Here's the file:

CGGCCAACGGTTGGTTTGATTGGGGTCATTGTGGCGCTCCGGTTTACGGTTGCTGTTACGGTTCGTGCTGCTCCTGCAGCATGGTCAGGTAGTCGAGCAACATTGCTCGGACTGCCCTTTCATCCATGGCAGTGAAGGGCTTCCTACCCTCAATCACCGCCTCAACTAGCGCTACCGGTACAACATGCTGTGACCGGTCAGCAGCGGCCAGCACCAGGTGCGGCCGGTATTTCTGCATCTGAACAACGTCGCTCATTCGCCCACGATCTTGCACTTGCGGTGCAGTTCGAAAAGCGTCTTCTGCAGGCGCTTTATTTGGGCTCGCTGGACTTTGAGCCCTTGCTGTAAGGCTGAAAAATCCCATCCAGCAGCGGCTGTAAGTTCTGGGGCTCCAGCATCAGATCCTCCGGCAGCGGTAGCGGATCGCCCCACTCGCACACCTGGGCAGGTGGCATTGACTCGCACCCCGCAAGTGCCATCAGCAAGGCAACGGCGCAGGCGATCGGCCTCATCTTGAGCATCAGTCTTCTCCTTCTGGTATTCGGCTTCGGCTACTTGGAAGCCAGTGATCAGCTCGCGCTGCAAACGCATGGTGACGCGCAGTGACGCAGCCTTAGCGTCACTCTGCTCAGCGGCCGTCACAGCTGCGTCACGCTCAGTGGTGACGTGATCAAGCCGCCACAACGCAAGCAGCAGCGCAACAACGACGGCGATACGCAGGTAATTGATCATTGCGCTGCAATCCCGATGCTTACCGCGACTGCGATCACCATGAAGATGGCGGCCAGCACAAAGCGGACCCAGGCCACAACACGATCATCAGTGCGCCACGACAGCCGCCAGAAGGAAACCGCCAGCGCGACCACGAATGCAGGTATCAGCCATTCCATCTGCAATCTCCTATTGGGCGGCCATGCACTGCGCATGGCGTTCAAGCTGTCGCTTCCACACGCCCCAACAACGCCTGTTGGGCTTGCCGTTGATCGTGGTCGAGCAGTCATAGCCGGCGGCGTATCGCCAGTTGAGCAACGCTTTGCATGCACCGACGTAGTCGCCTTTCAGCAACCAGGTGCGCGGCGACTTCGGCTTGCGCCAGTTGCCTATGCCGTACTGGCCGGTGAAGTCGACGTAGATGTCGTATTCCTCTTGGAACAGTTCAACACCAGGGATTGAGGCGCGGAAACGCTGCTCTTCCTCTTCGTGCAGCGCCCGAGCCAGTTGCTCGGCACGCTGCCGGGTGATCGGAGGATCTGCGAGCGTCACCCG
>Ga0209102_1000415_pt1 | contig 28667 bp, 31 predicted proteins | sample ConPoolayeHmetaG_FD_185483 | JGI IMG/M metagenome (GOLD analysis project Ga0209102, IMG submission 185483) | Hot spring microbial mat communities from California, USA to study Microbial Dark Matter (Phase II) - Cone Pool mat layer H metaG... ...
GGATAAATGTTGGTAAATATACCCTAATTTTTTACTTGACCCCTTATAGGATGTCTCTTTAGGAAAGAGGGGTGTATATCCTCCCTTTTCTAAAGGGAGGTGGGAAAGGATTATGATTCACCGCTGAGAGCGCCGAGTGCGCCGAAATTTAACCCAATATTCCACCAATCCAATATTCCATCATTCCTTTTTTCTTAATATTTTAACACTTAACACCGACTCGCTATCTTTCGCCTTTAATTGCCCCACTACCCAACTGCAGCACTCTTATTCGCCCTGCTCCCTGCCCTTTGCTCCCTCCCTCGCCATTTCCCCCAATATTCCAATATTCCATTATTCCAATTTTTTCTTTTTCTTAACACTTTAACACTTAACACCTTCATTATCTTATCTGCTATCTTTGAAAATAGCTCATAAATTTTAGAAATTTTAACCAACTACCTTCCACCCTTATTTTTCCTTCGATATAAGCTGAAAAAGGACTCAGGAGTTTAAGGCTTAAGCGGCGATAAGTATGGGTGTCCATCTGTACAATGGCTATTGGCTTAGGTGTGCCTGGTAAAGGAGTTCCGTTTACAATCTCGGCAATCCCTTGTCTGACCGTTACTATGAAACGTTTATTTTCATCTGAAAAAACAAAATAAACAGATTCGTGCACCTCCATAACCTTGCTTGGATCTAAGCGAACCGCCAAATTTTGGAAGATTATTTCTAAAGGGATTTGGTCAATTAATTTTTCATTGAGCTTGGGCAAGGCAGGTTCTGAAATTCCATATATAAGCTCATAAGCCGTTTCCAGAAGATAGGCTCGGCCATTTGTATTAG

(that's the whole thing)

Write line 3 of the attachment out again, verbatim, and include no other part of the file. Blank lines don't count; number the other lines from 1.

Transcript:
GGATAAATGTTGGTAAATATACCCTAATTTTTTACTTGACCCCTTATAGGATGTCTCTTTAGGAAAGAGGGGTGTATATCCTCCCTTTTCTAAAGGGAGGTGGGAAAGGATTATGATTCACCGCTGAGAGCGCCGAGTGCGCCGAAATTTAACCCAATATTCCACCAATCCAATATTCCATCATTCCTTTTTTCTTAATATTTTAACACTTAACACCGACTCGCTATCTTTCGCCTTTAATTGCCCCACTACCCAACTGCAGCACTCTTATTCGCCCTGCTCCCTGCCCTTTGCTCCCTCCCTCGCCATTTCCCCCAATATTCCAATATTCCATTATTCCAATTTTTTCTTTTTCTTAACACTTTAACACTTAACACCTTCATTATCTTATCTGCTATCTTTGAAAATAGCTCATAAATTTTAGAAATTTTAACCAACTACCTTCCACCCTTATTTTTCCTTCGATATAAGCTGAAAAAGGACTCAGGAGTTTAAGGCTTAAGCGGCGATAAGTATGGGTGTCCATCTGTACAATGGCTATTGGCTTAGGTGTGCCTGGTAAAGGAGTTCCGTTTACAATCTCGGCAATCCCTTGTCTGACCGTTACTATGAAACGTTTATTTTCATCTGAAAAAACAAAATAAACAGATTCGTGCACCTCCATAACCTTGCTTGGATCTAAGCGAACCGCCAAATTTTGGAAGATTATTTCTAAAGGGATTTGGTCAATTAATTTTTCATTGAGCTTGGGCAAGGCAGGTTCTGAAATTCCATATATAAGCTCATAAGCCGTTTCCAGAAGATAGGCTCGGCCATTTGTATTAG